- The study followed 36 men and women with moderately elevated cholesterol levels who consumed four diets for five weeks each to measure the impact of each diet on heart health risk factors, such as LDL (bad) cholesterol levels.
- The BOLD study provides strong evidence that including daily lean beef in the gold-standard DASH diet has heart health benefits.
In a first of its kind study, researchers at The Pennsylvania State University demonstrated that eating beef everyday as part of a heart-healthy diet can improve cholesterol levels.
Texas medical doctor and cattleman Richard Thorpe said the Beef in an Optimal Lean Diet (BOLD) study proves what he has known for years — lean beef not only tastes great but it also plays an important role in a heart-healthy diet.
“As a father, medical doctor and beef producer, I have proudly and confidently served my family beef and have recommended it to my patients for years,” Thorpe said on behalf of the National Cattlemen’s Beef Association (NCBA).
“The BOLD study is further proof that Americans should feel good knowing the beef they enjoy eating and serving their loved ones is not only a nutrient-rich, satisfying food that provides 10 essential nutrients in about 150 calories but is good for their heart health as well.”
The BOLD study, which was funded by the Beef Checkoff, will appear in the American Journal of Clinical Nutrition in January.
The study followed 36 men and women with moderately elevated cholesterol levels who consumed four diets for five weeks each to measure the impact of each diet on heart health risk factors, such as LDL (bad) cholesterol levels. The four diets evaluated were BOLD, which included an average of 4 ounces of beef per day; BOLD-PLUS, which included an average of 5.4 ounces of beef per day; the Dietary Approaches to Stop Hypertension (DASH) diet, which included an average of an ounce of beef per day; and the Healthy American Diet (HAD), which included an average of 0.7 ounces of beef per day.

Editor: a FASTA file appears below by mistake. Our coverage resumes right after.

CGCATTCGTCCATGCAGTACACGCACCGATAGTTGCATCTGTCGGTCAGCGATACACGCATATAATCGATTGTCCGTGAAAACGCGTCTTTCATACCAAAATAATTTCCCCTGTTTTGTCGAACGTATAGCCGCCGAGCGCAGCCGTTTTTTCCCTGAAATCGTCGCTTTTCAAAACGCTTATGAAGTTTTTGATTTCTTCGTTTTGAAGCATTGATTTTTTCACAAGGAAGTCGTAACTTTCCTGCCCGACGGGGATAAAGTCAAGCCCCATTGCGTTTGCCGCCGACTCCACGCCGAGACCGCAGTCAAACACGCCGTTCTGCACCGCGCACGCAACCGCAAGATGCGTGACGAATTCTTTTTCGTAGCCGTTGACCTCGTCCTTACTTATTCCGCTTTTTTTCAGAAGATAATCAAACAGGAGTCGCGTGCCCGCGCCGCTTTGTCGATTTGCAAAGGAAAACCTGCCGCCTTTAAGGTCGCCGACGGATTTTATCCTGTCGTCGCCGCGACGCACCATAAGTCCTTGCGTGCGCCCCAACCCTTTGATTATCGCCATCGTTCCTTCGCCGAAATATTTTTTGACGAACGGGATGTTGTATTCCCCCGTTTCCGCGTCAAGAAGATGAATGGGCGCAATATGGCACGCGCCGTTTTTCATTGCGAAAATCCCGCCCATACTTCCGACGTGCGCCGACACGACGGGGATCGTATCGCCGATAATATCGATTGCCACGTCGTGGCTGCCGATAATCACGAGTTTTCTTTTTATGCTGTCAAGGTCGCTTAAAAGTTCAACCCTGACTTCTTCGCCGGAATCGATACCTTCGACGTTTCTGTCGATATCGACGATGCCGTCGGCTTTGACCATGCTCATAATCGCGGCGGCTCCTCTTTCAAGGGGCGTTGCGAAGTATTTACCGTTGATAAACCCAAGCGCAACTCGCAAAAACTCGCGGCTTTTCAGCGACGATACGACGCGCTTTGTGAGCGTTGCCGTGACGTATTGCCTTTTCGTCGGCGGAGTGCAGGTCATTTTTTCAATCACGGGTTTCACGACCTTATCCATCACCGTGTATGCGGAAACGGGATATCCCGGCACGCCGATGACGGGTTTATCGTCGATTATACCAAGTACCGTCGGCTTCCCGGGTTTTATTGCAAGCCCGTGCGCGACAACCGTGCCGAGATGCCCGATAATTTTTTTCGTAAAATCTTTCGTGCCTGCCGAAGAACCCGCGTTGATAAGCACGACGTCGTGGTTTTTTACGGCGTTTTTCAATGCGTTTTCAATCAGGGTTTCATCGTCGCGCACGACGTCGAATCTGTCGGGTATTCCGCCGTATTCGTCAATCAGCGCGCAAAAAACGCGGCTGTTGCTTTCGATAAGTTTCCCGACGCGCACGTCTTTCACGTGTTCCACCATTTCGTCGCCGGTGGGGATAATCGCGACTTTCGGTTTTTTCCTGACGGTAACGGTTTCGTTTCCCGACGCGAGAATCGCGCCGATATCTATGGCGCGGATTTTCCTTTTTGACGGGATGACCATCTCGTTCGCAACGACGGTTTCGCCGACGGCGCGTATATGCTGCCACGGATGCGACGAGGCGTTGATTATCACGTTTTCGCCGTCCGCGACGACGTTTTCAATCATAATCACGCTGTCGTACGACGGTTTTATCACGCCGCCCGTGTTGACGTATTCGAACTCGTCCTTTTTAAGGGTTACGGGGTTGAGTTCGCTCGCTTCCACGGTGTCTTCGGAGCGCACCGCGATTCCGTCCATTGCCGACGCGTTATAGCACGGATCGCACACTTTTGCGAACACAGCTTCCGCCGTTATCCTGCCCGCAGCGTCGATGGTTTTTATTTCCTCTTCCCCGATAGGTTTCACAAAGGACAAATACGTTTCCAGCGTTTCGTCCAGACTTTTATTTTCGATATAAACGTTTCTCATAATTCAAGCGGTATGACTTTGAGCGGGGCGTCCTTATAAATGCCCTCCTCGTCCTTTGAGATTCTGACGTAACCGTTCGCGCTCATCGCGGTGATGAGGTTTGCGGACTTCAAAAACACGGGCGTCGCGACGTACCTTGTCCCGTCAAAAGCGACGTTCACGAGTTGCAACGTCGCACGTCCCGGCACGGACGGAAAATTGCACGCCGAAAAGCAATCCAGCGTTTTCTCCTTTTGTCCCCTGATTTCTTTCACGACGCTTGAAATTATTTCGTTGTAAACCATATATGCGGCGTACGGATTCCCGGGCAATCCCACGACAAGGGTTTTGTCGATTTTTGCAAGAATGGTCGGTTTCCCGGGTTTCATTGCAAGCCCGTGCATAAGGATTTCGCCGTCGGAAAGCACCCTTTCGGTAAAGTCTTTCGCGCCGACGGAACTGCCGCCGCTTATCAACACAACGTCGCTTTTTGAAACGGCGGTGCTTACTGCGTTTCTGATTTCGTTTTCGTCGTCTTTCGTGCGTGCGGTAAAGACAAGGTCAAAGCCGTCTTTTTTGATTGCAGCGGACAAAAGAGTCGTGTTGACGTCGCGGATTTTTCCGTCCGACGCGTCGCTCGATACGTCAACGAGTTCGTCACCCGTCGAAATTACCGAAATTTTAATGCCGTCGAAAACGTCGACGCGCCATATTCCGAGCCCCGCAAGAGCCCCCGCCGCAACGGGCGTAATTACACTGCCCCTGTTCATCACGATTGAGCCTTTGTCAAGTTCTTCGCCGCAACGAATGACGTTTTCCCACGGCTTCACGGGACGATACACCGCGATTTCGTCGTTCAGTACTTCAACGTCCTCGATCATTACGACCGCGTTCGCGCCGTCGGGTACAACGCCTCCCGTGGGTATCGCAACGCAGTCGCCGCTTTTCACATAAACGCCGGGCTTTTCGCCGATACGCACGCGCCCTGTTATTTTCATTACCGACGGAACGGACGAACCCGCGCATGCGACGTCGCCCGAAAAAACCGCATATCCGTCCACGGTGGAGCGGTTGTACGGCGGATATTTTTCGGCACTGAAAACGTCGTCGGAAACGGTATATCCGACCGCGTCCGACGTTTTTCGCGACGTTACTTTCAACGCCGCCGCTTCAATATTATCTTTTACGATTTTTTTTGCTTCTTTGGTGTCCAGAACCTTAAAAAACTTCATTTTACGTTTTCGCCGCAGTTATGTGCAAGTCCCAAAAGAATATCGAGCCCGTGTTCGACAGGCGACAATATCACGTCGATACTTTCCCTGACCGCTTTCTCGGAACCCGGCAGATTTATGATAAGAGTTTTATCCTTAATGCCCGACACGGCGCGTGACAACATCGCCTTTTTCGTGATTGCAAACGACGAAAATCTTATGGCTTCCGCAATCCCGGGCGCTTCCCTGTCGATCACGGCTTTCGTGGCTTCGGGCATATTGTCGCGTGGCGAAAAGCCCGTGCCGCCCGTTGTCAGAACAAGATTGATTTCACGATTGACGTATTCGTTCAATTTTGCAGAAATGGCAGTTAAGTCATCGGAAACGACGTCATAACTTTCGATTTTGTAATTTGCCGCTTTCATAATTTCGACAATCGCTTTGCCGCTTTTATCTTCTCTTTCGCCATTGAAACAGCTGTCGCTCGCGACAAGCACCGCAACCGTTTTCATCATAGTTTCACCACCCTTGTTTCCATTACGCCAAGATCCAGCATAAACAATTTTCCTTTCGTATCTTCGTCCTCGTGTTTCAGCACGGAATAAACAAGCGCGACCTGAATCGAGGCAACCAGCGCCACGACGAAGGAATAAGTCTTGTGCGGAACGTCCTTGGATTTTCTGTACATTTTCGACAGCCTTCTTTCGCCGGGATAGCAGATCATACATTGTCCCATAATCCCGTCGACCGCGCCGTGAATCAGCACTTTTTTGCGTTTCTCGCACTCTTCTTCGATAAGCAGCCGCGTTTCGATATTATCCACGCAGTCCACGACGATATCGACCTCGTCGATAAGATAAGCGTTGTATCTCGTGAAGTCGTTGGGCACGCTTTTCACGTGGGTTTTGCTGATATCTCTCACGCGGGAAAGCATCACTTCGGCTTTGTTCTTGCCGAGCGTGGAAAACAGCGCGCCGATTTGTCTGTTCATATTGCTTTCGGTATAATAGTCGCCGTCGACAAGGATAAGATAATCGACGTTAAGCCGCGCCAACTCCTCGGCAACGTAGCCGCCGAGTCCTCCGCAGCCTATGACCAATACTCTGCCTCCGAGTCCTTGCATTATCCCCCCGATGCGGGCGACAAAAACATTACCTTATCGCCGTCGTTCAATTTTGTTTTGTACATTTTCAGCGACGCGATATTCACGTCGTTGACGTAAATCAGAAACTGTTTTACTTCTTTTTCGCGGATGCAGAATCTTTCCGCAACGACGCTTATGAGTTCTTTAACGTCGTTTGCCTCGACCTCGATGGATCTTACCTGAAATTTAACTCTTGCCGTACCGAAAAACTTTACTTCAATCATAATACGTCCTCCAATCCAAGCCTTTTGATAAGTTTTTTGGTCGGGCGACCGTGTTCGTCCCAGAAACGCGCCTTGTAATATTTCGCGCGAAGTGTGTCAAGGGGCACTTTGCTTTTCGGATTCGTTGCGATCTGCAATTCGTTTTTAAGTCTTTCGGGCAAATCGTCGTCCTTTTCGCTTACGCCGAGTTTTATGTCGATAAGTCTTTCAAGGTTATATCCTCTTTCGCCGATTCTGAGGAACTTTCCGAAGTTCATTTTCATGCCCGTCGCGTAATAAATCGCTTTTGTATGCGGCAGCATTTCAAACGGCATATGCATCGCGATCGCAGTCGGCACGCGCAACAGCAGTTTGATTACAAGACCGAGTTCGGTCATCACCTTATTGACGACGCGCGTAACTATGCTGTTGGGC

Subjects following the BOLD and BOLD-PLUS diets experienced a 10 percent decrease in LDL cholesterol from the start of the study.
Further, according to the study’s outcomes, after five weeks, there were significant reductions in total cholesterol and LDL cholesterol in the BOLD, BOLD-PLUS and DASH diets compared to the HAD.
“This research adds to the body of evidence concluding there are heart-health benefits to including lean beef in your daily diet,” said Shalene McNeill, PhD, RD, and executive director, human nutrition research for NCBA, which is a contractor for the Beef Checkoff.
“The BOLD study provides strong evidence that including daily lean beef in the gold-standard DASH diet has heart health benefits.”
McNeill said the BOLD and BOLD-PLUS diets are easy to follow as many recipes used in the BOLD study were from The Healthy Beef Cookbook, which includes a collection of healthy beef recipes.
“As families across the country prepare their holiday meals this month, lean beef is a perfect fit,” McNeill said. “Americans should feel confident putting beef on their dinner table knowing that it is part of the solution to building a nutrient-rich, well-balanced and heart-healthy diet.”